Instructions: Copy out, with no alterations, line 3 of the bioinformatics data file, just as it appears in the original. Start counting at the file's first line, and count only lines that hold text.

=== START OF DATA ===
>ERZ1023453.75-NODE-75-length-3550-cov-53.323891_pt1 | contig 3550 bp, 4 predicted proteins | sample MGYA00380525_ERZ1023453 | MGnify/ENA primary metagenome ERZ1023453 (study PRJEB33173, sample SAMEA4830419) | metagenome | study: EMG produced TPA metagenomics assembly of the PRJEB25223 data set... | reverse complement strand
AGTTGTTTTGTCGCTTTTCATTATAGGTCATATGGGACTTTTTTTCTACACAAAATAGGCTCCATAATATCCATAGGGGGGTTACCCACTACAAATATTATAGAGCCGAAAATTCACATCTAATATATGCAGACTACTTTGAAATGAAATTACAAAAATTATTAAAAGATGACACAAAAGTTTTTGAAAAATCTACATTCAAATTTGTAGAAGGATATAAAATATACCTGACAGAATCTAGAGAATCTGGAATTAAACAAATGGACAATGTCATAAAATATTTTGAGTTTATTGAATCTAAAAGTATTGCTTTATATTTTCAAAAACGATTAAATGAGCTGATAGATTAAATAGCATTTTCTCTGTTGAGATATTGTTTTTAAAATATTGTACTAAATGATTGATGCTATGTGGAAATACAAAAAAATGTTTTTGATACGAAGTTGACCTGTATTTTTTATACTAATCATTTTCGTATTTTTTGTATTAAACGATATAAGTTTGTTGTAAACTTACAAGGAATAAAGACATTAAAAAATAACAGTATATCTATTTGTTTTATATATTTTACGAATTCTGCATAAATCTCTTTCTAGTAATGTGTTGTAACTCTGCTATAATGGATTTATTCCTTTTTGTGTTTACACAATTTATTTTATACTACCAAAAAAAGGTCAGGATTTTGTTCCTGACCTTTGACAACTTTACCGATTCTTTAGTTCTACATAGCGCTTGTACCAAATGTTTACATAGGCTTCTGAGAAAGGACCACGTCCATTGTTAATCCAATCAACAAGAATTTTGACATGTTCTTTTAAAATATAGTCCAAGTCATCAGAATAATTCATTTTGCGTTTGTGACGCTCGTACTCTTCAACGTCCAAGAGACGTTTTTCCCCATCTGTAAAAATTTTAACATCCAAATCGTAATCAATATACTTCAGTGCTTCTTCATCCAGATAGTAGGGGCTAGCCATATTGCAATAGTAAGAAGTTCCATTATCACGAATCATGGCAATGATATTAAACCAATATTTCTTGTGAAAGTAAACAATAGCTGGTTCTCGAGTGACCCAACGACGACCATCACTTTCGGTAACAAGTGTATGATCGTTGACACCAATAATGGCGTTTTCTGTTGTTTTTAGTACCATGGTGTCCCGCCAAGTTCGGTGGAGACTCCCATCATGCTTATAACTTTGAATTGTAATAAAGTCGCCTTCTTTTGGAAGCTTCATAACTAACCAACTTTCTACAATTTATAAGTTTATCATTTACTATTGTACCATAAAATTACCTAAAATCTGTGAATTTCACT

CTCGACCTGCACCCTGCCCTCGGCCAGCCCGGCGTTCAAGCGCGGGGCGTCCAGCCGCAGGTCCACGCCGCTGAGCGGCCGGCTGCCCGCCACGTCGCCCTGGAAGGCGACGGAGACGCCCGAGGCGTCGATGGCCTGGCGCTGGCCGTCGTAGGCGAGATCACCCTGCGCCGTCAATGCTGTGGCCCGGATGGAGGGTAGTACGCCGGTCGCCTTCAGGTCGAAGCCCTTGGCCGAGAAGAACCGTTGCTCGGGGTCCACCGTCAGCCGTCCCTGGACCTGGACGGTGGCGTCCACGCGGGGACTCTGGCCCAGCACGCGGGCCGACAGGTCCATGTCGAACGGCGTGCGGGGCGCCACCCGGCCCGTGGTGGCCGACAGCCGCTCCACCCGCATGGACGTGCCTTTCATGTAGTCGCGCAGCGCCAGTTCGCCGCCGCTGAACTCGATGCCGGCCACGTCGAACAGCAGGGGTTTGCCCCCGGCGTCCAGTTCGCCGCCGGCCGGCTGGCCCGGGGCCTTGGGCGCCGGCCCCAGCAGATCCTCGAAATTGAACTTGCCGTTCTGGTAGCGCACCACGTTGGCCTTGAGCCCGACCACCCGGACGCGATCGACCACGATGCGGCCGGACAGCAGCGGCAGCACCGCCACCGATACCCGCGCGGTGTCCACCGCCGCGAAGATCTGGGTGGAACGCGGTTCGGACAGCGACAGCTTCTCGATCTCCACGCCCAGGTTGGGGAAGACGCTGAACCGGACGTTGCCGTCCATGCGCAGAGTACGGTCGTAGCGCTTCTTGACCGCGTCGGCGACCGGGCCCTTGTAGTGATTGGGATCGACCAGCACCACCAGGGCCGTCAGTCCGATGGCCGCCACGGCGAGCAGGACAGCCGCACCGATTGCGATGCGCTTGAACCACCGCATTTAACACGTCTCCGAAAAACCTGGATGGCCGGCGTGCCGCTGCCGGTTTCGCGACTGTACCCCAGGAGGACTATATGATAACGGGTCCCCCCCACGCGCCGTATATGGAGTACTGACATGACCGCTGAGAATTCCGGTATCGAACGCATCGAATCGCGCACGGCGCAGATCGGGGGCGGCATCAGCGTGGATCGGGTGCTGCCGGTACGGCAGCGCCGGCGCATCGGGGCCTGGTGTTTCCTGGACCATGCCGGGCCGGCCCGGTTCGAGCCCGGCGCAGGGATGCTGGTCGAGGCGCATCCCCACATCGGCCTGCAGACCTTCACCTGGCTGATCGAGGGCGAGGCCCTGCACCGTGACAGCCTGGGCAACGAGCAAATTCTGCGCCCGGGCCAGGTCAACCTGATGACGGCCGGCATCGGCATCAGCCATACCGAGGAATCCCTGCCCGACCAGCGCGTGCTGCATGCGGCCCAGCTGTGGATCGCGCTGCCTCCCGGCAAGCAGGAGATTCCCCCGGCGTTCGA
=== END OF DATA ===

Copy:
CTCGACCTGCACCCTGCCCTCGGCCAGCCCGGCGTTCAAGCGCGGGGCGTCCAGCCGCAGGTCCACGCCGCTGAGCGGCCGGCTGCCCGCCACGTCGCCCTGGAAGGCGACGGAGACGCCCGAGGCGTCGATGGCCTGGCGCTGGCCGTCGTAGGCGAGATCACCCTGCGCCGTCAATGCTGTGGCCCGGATGGAGGGTAGTACGCCGGTCGCCTTCAGGTCGAAGCCCTTGGCCGAGAAGAACCGTTGCTCGGGGTCCACCGTCAGCCGTCCCTGGACCTGGACGGTGGCGTCCACGCGGGGACTCTGGCCCAGCACGCGGGCCGACAGGTCCATGTCGAACGGCGTGCGGGGCGCCACCCGGCCCGTGGTGGCCGACAGCCGCTCCACCCGCATGGACGTGCCTTTCATGTAGTCGCGCAGCGCCAGTTCGCCGCCGCTGAACTCGATGCCGGCCACGTCGAACAGCAGGGGTTTGCCCCCGGCGTCCAGTTCGCCGCCGGCCGGCTGGCCCGGGGCCTTGGGCGCCGGCCCCAGCAGATCCTCGAAATTGAACTTGCCGTTCTGGTAGCGCACCACGTTGGCCTTGAGCCCGACCACCCGGACGCGATCGACCACGATGCGGCCGGACAGCAGCGGCAGCACCGCCACCGATACCCGCGCGGTGTCCACCGCCGCGAAGATCTGGGTGGAACGCGGTTCGGACAGCGACAGCTTCTCGATCTCCACGCCCAGGTTGGGGAAGACGCTGAACCGGACGTTGCCGTCCATGCGCAGAGTACGGTCGTAGCGCTTCTTGACCGCGTCGGCGACCGGGCCCTTGTAGTGATTGGGATCGACCAGCACCACCAGGGCCGTCAGTCCGATGGCCGCCACGGCGAGCAGGACAGCCGCACCGATTGCGATGCGCTTGAACCACCGCATTTAACACGTCTCCGAAAAACCTGGATGGCCGGCGTGCCGCTGCCGGTTTCGCGACTGTACCCCAGGAGGACTATATGATAACGGGTCCCCCCCACGCGCCGTATATGGAGTACTGACATGACCGCTGAGAATTCCGGTATCGAACGCATCGAATCGCGCACGGCGCAGATCGGGGGCGGCATCAGCGTGGATCGGGTGCTGCCGGTACGGCAGCGCCGGCGCATCGGGGCCTGGTGTTTCCTGGACCATGCCGGGCCGGCCCGGTTCGAGCCCGGCGCAGGGATGCTGGTCGAGGCGCATCCCCACATCGGCCTGCAGACCTTCACCTGGCTGATCGAGGGCGAGGCCCTGCACCGTGACAGCCTGGGCAACGAGCAAATTCTGCGCCCGGGCCAGGTCAACCTGATGACGGCCGGCATCGGCATCAGCCATACCGAGGAATCCCTGCCCGACCAGCGCGTGCTGCATGCGGCCCAGCTGTGGATCGCGCTGCCTCCCGGCAAGCAGGAGATTCCCCCGGCGTTCGA